FDA Denies Citizen Petition to Amend OTC Monograph for Healthcare Antiseptic Drug Products

April 13, 2010

By Susan J. Matthees

By letter of March 26, 2010, FDA denied a 2003 Citizen Petition from CTFA (now PCPC) and The Soap and Detergent Association which had requested FDA to include antiviral indications, labeling, and test methods in the Tentative Final Monograph ("TFM") for OTC Healthcare Antiseptic Drug Products (59 Fed. Reg. 31,402).  The industry had long chafed under FDA’s restriction of OTC topical antimicrobials only to antibacterial use. 

In denying the Citizen Petition, more than 7 years later, FDA concluded that: (1) the data submitted did not “clearly demonstrate” antiviral effectiveness; (2) the proposal to use surrogate viruses to test antiviral effectiveness was unacceptable because of the variability of viruses in their susceptibility to antiseptics; (3) the proposed effectiveness criterion of a 2-log10 reduction was unsupported; (4) the proposed ASTM test methods were inadequate; (5) the proposed antiviral labeling is unsupported by evidence of effectiveness, and may be misleading; and (6) some of the active ingredients are not eligible for inclusion in the OTC healthcare antiseptics review because they did not include antiviral claims in their pre-1972 labeling.

Despite the agency’s across-the-board rejection of the Citizen Petition, the letter asserts:  “we believe that the availability of products with demonstrated antiviral activity would be of benefit to healthcare professionals, consumers, and foodhandlers, and we encourage you to submit additional data on this issue.”  At present, however, the agency does not intend to add antiviral claims to the OTC healthcare antiseptic TFM.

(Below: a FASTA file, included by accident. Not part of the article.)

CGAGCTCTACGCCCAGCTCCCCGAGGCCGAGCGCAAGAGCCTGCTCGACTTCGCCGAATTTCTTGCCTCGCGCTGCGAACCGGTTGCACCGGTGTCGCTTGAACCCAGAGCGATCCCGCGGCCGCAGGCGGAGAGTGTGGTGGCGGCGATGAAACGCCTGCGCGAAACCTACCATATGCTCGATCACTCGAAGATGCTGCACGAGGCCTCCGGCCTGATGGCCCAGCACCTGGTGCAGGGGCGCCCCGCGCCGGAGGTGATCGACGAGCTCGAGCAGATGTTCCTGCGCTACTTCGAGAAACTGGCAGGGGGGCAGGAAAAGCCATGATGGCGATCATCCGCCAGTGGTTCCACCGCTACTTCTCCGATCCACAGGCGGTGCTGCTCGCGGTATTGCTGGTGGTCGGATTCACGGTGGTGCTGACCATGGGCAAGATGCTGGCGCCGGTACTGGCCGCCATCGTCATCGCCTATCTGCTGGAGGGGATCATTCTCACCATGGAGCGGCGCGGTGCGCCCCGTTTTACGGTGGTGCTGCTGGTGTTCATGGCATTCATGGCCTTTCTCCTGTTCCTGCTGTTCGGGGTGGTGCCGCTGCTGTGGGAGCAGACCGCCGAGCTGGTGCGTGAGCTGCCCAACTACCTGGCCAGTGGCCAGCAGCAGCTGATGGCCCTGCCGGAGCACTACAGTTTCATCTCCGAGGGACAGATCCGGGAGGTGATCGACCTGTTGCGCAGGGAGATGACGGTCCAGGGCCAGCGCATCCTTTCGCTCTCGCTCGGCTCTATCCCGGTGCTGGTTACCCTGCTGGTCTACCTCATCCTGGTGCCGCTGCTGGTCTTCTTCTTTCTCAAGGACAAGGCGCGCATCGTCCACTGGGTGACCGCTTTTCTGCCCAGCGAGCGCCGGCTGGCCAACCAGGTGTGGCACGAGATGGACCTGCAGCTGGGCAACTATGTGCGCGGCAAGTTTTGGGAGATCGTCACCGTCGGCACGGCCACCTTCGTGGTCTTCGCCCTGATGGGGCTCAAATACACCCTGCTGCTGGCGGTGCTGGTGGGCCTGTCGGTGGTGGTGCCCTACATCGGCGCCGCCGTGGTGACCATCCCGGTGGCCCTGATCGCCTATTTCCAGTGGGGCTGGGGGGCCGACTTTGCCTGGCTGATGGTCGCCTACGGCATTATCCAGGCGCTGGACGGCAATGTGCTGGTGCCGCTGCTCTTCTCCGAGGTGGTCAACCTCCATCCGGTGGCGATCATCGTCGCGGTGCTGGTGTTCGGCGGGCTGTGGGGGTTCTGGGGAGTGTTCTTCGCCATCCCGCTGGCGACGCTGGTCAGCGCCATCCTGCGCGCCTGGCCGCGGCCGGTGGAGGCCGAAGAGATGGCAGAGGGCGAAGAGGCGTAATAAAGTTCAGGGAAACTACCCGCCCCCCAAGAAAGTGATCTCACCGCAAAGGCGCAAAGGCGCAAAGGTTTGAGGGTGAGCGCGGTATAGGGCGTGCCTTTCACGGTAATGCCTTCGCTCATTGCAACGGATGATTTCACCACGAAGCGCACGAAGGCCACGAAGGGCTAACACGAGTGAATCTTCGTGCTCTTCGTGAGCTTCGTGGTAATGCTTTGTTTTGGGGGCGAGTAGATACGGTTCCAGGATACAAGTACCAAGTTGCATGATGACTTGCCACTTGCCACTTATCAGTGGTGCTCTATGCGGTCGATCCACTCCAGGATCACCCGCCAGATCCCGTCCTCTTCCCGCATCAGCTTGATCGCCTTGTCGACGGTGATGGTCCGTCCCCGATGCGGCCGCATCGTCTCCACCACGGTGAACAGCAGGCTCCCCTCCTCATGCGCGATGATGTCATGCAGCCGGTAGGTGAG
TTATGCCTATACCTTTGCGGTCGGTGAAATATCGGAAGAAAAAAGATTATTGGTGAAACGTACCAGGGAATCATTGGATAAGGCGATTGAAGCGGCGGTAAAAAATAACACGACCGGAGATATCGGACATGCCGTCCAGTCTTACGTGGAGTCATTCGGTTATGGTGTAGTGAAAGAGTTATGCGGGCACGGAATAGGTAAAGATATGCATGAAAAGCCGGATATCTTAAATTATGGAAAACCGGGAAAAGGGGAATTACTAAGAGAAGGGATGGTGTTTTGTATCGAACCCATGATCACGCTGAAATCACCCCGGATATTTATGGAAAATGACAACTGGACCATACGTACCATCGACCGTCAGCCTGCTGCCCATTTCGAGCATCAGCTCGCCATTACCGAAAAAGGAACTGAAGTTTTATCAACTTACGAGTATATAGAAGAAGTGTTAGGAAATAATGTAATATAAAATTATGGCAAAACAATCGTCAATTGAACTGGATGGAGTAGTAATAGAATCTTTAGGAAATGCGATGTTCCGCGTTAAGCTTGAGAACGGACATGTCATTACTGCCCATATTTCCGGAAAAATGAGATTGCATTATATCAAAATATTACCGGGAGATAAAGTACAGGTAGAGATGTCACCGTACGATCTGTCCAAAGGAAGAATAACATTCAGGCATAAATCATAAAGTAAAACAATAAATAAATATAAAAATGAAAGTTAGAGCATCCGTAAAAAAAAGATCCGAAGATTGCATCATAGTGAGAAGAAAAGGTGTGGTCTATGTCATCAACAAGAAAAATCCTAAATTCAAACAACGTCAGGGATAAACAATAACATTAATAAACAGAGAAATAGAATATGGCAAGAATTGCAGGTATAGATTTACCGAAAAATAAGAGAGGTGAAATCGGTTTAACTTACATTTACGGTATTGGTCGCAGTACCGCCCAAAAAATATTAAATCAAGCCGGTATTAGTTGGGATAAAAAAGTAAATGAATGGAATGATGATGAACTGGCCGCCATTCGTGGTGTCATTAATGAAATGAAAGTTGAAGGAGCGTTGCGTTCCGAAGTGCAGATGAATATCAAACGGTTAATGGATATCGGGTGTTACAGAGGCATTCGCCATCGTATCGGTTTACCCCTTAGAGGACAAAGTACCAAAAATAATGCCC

But in an apparently contradictory statement, FDA was “able to document the pre-1972 marketing of healthcare personnel hand-washes containing benzalkonium chloride, providone-iodine, and triclosan for an antiviral indication.”  Therefore, these products may be eligible for consideration of antiviral claims in the OTC healthcare antiseptic review.  Moreover, these products could be marketed now with antiviral claims while the review is pending, pursuant to FDA’s enforcement policies.  See Compliance Policy Guide (CPG) 7132b.15, CPG Manual 450.200; see also 21 C.F.R. § 330.13.  The agency may have created at least a short-lived marketing opportunity for some products.  

Categories: Drug Development